Posted by: pascoesabido | December 3, 2008

Open letter to the Guardian

This is an open letter written to the Guardian on November 20th, questioning the environmental impact of Chinese investment in the extraction of Latin America’s natural resources. It was not published:

Dear Sir,

As China cements extensive free trade deals across Latin America – primarily for natural resources (China’s Influence, November 19), why are alarm bells not ringing? This is an environmental catastrophe on a monumental scale.

Their main focus lies with agriculture and raw materials, i.e. nickel, copper, iron ore and oil, the delivery of which will further decimate fragile environments. Up and down the continent, from the Andes to the Amazon, China’s industrial growth is taking precedent over local sustainability and climate change.

Clearance for agricultural purposes (cattle, Soya, sugar cane), already cause 90% of all deforestation in the Amazon. In the month of April, Brazil alone lost a rainforest the size of Los Angeles. Meanwhile, mining that occurs across the continent – mainly in mountainous regions but also in the rainforest – pollutes on every level: water, soil, air, visual, and noise. The carbon footprint it leaves is enormous, from highly intensive extraction through to transportation; further stimulation along current lines would be a tragedy.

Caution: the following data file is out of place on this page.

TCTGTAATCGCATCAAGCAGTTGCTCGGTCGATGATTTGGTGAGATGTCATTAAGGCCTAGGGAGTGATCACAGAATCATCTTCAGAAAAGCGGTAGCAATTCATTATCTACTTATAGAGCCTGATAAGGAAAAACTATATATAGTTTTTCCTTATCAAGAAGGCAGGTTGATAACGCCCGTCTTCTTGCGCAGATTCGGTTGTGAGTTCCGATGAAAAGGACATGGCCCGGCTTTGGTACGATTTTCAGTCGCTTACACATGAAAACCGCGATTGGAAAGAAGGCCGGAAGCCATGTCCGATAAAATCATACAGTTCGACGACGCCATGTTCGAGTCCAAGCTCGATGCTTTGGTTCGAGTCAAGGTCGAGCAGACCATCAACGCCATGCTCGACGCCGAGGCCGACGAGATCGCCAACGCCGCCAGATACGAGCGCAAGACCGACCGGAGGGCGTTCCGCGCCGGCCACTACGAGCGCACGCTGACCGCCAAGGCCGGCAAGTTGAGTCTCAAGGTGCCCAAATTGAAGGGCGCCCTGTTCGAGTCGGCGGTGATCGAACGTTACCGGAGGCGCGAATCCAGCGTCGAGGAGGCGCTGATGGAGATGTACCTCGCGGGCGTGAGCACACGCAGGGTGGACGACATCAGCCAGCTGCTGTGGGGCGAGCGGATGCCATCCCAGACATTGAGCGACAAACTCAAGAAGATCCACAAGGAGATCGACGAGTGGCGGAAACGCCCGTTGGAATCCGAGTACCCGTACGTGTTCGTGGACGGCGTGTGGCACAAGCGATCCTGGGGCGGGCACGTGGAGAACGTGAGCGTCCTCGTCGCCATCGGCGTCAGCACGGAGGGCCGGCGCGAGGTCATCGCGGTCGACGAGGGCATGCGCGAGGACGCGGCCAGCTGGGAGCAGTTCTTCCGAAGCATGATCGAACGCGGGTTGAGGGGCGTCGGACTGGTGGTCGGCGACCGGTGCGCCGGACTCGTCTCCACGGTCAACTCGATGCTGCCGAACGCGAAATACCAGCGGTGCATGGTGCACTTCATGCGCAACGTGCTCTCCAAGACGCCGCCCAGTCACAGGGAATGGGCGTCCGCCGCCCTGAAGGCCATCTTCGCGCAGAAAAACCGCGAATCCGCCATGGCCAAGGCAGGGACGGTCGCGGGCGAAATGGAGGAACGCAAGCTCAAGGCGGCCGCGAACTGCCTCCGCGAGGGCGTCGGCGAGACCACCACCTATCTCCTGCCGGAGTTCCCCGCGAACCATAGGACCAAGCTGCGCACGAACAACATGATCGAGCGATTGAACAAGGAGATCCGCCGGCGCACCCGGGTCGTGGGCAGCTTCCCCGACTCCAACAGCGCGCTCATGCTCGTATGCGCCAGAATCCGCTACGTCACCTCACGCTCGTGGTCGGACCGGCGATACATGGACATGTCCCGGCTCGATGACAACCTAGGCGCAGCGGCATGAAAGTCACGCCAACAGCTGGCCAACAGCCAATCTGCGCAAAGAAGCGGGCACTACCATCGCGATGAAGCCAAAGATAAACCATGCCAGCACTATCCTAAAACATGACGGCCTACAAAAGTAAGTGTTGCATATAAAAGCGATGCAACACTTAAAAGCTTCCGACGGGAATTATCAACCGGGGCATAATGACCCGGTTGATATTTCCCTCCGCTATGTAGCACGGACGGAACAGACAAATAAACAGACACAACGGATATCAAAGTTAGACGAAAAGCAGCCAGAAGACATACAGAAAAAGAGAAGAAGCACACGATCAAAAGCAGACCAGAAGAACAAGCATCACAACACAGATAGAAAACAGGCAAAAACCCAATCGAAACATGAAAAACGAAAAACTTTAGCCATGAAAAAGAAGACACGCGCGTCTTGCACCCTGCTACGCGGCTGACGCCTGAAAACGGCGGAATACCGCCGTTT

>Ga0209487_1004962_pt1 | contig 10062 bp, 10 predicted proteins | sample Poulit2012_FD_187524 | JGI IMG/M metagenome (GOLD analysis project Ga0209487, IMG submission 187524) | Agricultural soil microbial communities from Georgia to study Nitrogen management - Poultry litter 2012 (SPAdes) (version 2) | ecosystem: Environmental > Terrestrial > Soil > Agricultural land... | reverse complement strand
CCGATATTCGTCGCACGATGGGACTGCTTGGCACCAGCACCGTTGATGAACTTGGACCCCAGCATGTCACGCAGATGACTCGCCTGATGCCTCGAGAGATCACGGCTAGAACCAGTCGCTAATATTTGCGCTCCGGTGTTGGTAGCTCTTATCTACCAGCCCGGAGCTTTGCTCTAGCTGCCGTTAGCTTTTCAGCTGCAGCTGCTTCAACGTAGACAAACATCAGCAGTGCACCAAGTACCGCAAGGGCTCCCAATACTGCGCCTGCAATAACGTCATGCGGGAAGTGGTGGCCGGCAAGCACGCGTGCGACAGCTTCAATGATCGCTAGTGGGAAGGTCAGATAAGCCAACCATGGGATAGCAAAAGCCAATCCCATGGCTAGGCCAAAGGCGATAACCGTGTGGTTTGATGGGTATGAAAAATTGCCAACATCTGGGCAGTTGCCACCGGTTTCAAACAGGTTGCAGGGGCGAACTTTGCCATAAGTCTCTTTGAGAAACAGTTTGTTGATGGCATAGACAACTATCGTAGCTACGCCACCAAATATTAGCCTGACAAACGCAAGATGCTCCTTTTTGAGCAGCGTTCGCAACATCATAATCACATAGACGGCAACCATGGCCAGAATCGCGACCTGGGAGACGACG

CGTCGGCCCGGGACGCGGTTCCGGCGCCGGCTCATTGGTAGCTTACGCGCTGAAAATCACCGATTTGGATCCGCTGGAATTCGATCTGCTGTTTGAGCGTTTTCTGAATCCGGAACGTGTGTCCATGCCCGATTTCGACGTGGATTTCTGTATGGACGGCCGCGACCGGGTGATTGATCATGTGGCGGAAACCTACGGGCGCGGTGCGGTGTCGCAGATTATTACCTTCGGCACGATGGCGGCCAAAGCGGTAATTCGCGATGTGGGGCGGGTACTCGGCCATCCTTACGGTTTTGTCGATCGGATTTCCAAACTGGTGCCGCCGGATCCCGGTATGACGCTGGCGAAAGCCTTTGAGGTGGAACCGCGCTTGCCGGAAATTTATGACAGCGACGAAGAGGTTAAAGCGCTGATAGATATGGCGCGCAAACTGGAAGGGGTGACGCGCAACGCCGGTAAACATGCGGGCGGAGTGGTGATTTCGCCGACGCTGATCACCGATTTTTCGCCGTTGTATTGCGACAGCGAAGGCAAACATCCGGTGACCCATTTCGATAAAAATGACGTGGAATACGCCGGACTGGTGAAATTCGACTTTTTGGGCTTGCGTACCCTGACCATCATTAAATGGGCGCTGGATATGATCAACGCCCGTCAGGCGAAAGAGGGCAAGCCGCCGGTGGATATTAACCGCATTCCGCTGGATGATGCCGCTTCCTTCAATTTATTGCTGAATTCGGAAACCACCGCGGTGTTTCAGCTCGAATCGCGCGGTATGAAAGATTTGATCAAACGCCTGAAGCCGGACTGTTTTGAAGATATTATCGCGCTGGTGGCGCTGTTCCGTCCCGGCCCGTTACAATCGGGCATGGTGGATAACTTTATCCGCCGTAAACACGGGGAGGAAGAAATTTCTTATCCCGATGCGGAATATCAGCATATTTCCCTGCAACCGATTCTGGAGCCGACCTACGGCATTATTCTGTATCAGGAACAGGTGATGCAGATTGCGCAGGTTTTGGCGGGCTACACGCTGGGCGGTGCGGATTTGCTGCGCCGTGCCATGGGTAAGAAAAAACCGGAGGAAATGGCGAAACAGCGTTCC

$2.2bn have been paid by the Chinese to extract 7m tonnes of copper from a single Peruvian peak, but this deal is only one of many, and further exploration is underway in Brazil, Peru, Ecuador, Colombia, and Venezuela. Stores of crude oil have already been found under large swathes of forest, and more are predicted. Glaciers are another hapless obstacle to mining ambitions, as are protected habitats. Regulation, whilst in place, is too weak to be enforced, and leaves mining and extraction companies with little to fear and no concern for environmental accountability.

The tender of contracts on the free market guarantees this degradation, as the lowest bidders will be those who cut the greatest number of corners, not those who incur greater costs whilst attempting to safe guard the natural environment.
For any change to begin, re-involvement from both the USA and the EU in Latin America is essential, whilst engaging both the Chinese and local mining companies must be a priority. A consensus must be found and incentives to do the right thing offered. This is a huge challenge facing Barack Obama, and one he must meet. With so much to offer, Latin America is already being plundered, but the legacy of destruction stretches far beyond the Rio Grande.


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